If you’ve spent your lifetime building a sizable estate and legacy, you likely want to see as much of your assets as possible end up in the hands of your heirs. An effective estate plan can not only maximize the amount your heirs will receive but also reduce any delays in distribution.
While a will is one of the most commonly used estate planning documents, it doesn’t cover every possible estate planning threat. One such threat that a will doesn’t address is probate, which is the legal process for settling and distributing an estate.
During probate, your executor and the local court work to resolve a number of estate-related issues. They file a final tax return and pay any remaining tax obligations. They settle outstanding debts and contact potential heirs. They may have to liquidate assets to raise cash.
Probate can be a complex process. That complexity can lead to delays and even sizable costs. Your estate may have to pay everything from court fees to attorney costs and more. That’s money that won’t end up in the hands of your heirs.
Fortunately, there are ways to minimize the impact of probate. Below are three strategies that are often used to limit probate costs and delays. Review your estate plan to see if these strategies could play a larger role.
Accounts and policies that have a beneficiary designation don’t go through probate. Instead, the beneficiaries fill out a claim form, and the insurance company or account administrator directly sends them their share of the benefit. It’s usually a fast and convenient way to transfer assets.
Accounts with beneficiary designations include life insurance policies, annuities, IRAs, 401(k) plans, trusts and more. If you have these types of assets, review your beneficiary designations to make sure they still align with your wishes.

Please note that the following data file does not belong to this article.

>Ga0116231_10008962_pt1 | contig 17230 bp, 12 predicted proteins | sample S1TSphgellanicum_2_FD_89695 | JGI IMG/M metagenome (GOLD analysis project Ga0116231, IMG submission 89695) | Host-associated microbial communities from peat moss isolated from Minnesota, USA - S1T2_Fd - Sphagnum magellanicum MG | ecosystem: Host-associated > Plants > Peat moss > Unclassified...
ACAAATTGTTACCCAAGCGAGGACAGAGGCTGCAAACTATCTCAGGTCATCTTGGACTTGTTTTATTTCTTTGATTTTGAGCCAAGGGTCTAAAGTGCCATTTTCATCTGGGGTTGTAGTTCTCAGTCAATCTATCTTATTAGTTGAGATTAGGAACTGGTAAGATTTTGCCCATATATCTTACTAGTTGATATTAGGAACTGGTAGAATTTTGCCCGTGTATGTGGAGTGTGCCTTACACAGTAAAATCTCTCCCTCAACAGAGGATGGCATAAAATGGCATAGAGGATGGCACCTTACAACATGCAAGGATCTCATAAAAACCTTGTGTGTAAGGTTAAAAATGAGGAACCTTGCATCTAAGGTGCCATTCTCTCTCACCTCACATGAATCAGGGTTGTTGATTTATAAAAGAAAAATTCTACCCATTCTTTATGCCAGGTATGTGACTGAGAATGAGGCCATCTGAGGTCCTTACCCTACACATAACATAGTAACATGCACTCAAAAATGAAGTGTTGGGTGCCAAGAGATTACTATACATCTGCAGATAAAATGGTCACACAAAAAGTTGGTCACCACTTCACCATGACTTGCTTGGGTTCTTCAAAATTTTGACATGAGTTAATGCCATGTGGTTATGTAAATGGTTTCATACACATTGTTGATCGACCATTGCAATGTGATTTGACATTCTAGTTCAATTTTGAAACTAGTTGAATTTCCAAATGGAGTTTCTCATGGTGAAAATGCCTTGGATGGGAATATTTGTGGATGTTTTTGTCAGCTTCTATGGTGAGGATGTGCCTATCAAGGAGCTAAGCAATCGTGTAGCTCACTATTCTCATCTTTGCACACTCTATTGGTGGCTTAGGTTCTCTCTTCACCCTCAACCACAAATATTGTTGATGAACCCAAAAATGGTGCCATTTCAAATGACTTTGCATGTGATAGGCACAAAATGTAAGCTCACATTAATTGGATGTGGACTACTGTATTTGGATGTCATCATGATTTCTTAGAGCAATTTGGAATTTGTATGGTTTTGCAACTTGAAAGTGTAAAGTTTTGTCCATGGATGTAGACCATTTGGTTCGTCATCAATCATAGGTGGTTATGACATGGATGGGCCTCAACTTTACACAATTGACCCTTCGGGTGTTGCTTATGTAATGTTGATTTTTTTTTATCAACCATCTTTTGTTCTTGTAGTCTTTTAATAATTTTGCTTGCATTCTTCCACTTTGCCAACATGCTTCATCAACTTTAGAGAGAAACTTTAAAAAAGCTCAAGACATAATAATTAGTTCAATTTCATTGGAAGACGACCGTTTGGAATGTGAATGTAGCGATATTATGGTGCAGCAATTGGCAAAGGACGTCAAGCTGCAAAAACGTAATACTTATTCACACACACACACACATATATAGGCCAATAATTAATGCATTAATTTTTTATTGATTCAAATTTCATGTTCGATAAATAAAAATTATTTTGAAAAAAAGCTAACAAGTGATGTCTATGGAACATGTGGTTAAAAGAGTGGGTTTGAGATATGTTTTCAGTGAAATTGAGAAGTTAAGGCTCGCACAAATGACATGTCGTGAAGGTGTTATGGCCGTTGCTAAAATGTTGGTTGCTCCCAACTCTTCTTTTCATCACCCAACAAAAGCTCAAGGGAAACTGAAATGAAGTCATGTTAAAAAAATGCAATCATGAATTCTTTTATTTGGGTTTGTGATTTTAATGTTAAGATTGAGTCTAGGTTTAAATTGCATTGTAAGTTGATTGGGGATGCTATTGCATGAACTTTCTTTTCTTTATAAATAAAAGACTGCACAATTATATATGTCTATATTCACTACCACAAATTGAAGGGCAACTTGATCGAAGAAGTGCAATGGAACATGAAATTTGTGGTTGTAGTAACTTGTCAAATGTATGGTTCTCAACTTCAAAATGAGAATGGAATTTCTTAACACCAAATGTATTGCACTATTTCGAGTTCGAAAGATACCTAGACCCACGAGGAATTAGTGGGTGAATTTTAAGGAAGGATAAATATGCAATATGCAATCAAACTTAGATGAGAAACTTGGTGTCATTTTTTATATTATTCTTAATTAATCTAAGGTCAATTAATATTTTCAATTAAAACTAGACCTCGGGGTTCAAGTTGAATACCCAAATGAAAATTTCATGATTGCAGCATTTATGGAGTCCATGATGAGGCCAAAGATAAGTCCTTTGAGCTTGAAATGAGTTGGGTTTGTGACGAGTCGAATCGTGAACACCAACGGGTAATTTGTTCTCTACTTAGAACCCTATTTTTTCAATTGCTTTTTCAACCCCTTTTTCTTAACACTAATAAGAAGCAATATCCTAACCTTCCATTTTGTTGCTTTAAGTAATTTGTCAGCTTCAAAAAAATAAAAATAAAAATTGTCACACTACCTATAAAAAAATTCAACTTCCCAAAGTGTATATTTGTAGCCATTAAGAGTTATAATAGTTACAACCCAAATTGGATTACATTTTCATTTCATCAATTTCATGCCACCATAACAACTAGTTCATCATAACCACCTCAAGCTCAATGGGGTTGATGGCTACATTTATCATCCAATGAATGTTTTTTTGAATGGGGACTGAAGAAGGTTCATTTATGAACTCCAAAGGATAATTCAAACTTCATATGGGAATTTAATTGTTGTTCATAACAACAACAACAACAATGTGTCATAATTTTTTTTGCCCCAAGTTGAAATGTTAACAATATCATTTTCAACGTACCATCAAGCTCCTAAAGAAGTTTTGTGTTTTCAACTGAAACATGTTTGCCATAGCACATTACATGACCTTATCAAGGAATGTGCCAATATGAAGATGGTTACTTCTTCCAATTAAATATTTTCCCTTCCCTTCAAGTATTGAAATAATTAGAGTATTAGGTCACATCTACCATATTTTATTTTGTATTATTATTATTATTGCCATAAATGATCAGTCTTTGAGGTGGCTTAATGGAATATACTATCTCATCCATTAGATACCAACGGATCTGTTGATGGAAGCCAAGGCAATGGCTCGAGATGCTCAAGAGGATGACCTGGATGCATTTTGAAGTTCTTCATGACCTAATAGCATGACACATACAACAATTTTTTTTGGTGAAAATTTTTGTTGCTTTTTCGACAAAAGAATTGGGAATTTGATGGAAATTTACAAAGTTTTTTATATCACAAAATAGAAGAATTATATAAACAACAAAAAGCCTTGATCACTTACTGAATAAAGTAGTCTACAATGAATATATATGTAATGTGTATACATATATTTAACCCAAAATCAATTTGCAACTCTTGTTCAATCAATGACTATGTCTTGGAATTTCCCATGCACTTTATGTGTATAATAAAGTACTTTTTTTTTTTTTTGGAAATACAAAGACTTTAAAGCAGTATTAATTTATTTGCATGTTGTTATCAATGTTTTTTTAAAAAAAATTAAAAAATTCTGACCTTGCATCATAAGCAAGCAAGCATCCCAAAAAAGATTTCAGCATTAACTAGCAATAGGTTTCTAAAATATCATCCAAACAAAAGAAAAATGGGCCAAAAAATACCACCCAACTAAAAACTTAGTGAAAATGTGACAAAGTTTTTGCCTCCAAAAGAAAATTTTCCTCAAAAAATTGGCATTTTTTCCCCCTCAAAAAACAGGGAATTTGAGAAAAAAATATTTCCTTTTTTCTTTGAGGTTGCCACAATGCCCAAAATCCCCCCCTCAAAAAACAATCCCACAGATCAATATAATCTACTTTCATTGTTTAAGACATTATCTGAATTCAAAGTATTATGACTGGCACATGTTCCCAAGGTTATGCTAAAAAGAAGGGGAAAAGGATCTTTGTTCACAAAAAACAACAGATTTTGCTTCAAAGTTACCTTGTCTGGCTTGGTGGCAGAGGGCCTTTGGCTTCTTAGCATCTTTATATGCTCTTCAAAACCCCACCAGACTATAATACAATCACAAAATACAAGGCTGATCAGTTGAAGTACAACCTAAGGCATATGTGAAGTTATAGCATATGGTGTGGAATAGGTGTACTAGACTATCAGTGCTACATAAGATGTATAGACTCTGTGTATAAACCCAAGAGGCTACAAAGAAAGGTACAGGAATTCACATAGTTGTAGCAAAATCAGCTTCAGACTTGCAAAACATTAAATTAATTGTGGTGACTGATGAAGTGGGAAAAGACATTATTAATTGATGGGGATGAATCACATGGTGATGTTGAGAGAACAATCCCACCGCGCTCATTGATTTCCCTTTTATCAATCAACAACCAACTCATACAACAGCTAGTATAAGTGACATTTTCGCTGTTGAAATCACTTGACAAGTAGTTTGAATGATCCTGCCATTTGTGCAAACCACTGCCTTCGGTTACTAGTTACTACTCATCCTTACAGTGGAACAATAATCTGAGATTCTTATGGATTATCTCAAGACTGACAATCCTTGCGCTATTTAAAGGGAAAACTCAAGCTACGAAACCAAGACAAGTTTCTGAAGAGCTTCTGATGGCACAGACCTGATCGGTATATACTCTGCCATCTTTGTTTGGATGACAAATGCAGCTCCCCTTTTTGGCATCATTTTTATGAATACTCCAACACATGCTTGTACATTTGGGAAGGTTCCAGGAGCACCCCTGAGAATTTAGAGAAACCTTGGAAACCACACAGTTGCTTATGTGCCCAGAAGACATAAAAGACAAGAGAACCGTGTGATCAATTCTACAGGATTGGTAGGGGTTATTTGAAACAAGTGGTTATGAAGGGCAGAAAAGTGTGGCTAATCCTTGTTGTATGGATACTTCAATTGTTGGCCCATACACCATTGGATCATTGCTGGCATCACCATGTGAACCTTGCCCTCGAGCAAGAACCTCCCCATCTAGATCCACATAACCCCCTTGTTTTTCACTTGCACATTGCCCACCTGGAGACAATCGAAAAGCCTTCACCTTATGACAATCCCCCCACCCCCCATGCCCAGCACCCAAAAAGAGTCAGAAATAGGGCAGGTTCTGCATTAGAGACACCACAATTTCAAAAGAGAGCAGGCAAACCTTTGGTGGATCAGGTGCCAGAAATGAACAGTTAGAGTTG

If you have a specific asset that should go to a specific person, you may want to consider joint ownership. You can add the heir as a joint owner. Then, when you pass away, the joint owner immediately takes over full ownership.
Be careful, though. As soon as you add the joint owner, they will likely have the same ownership rights as you. That means they may be able to make withdrawals, investment changes and more. Don’t proceed with this option if you aren’t comfortable with the joint owner having so much power.
There’s nothing saying you have to wait until your passing to transition assets to your heirs. In fact, you may find it helpful to do so while you’re still alive. If so, those assets won’t be part of your estate when you die, so they won’t flow through probate.
As an added bonus, you’ll be able to see your heirs put their inheritance to work. You may help them pay for education or start a business. That could give you a very personally rewarding asset-transfer experience.
Want to maximize your legacy? Contact us at TB Financial Group. We can help you analyze your estate plan and recommend potential strategies. Let’s connect soon and discuss your legacy goals and concerns.
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